British Museum blog

Vikings Live on the horizon

Michael WoodMichael Wood, historian and broadcaster, presenter of Vikings Live from the British Museum

Hotfoot back from Shanghai where I am filming The Story of China, and now very excited about tomorrow night at the British Museum! We had a production meeting yesterday going through the script and suddenly the spine-tingling ‘liveness’ of it all felt very immediate. Vikings Live is now really coming together, with a series of very exciting scenes and a team of terrific contributors. Gareth, the exhibition curator, will even be sweltering in full Viking war-gear to explain the ethos of a warrior society. A string of inspiring experts will be your guides through the glitter and violence of the age, led by everybody’s favourite museum director / magician, Neil MacGregor, who has now turned his hand to A History of the Viking World in a Thousand Objects!

Vikings Live presenters, from left: Michael Wood, Bettany Hughes and Gareth Williams

Vikings Live presenters, from left: Michael Wood, Bettany Hughes and Gareth Williams

The British Museum has gathered some really amazing things together for this thrilling exhibition about the turbulent and spacious Viking epoch that extended roughly from the 750s to around 1100. Tomorrow night the cinema audience will be getting privileged close-up access to some wonderful artefacts: designer sword blades, fabulous gold torcs (neck-rings), looted treasure and a jaw-dropping display of headless skeletons of Vikings executed near Weymouth during the disastrous reign of Ethelred the Unready (979–1016) when the Danes conquered England.

An intimate detail? The piece that caught my eye (and I’ll be talking to Gareth about it tomorrow night) is a severed skull with filed teeth that were once coloured. An Arab account of Vikings on the Caspian Sea describes them tattooed and even wearing make-up – the men as well as the women. With their bling and braided hair they were definitely making a statement: Pirates of the Caribbean goes Viking?

At the heart of the exhibition is the wreck of the longest Viking ship ever found – sunk in Roskilde in around 1025, it was discovered in 1996. Only the lower part of the original boat survives, but the elegant curving steel frame over 120-feet long is a staggering sight, which will be explored with dramatic crane shots tomorrow night. Clinker-built, slim and very flexible, such ships travelled west to Greenland, south to Morocco and east to the Caspian Sea: there are even Viking graffiti on the Church of Hagia Sophia in Istanbul. Going further west, there was even a permanent Viking settlement in Newfoundland, and for all we know, some inquisitive summer voyager coasted down the shores of New England. Our own pirate explorers like Sir Francis Drake and Martin Frobisher would certainly have seen them as kindred spirits.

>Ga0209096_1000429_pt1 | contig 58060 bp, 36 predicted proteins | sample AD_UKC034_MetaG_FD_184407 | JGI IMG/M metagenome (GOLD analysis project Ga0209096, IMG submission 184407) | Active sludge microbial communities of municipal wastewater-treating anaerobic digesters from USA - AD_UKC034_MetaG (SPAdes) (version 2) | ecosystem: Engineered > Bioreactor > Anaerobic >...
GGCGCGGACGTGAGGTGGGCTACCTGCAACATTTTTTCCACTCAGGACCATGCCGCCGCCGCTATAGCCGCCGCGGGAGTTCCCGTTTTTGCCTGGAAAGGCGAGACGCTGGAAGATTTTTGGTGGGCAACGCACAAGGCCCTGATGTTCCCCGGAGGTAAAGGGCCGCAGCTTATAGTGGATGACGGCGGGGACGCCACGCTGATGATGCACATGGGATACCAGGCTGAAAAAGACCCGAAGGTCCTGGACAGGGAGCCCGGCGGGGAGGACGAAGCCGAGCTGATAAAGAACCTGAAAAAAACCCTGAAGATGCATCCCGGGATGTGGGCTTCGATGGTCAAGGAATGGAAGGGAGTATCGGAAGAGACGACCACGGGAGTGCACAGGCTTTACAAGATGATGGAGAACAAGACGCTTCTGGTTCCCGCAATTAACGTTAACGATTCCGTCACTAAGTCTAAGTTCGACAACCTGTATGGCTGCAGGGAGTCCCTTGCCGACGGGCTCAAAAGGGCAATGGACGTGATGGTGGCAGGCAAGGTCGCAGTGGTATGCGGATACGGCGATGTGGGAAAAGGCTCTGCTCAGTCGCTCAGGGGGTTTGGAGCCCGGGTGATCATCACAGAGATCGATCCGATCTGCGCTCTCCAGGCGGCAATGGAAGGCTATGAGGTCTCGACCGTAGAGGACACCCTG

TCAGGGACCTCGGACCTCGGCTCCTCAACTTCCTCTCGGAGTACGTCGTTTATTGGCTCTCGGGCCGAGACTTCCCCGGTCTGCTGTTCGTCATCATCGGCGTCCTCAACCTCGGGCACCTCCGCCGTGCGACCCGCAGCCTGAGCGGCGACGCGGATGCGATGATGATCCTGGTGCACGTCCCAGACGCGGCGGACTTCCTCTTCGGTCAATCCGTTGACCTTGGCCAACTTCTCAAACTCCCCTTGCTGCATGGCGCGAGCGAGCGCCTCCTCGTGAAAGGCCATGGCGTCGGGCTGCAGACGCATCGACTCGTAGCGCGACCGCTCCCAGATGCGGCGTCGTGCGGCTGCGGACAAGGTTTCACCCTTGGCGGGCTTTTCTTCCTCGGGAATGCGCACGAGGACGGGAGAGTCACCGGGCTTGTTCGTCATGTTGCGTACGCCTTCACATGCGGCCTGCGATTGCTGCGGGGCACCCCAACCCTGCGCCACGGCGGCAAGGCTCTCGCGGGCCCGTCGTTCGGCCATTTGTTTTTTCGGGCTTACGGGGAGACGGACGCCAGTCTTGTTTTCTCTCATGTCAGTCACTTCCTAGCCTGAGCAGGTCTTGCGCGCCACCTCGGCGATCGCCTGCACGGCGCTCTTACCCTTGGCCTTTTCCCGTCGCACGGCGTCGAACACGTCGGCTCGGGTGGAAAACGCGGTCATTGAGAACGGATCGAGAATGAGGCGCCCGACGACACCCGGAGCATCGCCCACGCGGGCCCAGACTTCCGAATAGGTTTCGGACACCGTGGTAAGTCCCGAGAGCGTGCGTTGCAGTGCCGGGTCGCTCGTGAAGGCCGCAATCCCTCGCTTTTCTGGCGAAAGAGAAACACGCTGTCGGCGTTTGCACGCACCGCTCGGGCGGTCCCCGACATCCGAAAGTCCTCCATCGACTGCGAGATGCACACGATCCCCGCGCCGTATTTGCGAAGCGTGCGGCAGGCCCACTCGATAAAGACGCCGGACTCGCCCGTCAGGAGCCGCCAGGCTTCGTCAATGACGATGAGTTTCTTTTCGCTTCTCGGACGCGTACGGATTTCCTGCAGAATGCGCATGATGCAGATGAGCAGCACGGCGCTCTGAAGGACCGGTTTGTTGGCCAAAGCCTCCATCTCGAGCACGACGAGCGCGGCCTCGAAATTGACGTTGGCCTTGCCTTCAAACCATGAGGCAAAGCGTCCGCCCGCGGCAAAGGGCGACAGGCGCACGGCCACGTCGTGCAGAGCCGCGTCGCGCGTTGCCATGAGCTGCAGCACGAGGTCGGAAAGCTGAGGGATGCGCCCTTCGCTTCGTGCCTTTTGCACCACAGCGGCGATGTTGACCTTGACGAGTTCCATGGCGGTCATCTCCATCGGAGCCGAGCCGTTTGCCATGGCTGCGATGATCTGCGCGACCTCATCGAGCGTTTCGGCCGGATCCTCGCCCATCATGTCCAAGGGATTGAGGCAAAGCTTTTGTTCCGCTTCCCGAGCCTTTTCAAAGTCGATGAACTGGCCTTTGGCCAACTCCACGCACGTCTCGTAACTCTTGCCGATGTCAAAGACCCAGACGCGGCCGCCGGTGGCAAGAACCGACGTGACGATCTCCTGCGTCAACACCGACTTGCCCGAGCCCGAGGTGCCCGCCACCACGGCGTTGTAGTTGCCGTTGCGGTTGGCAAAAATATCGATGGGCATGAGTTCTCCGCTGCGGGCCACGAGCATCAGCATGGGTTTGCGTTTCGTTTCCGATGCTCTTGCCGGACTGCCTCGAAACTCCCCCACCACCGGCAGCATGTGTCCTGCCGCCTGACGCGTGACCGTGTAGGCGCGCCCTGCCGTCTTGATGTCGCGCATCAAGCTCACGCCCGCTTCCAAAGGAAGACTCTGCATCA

And what about the Vikings themselves? As you’ll see tomorrow night they had a very dark sense of humour – but they also had a very down-to-earth view of life which reminds me a lot of the kind of humour you can still hear in the Yorkshire Dales or the Cumbrian Fells: and not all of it in jest… Take these sample Viking ‘thoughts for the day’ from the famous wisdom text, the Havamal:

Don’t trust a blade until you have tested it in battle.
Don’t trust ice until you have walked across it
Don’t trust your wife until you’ve buried her….

No new men there then!

So there you are: courageous practical, realistic, cruel, curious – the Viking spirit took them across the western world between 750s and the late 11th century. That amazing age is our subject tomorrow night – experts and enthusiasts all. Speaking personally, I must say I am looking forward very much to presenting Vikings Live with Bettany Hughes, who I have known for years, but it’s the first time we have done an event together. What a time!


Michael Wood is one of the presenters of Vikings Live, at cinemas around the UK on Thursday 24 April.
Supported by BP

The BP exhibition Vikings: life and legend is at the British Museum until 22 June 2014.
Supported by BP
Organised by the British Museum, the National Museum of Denmark, and the Museum für Vor- und Frühgeschichte, Staatliche Museen zu Berlin

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6 Responses - Comments are closed.

  1. Mr R M Terry says: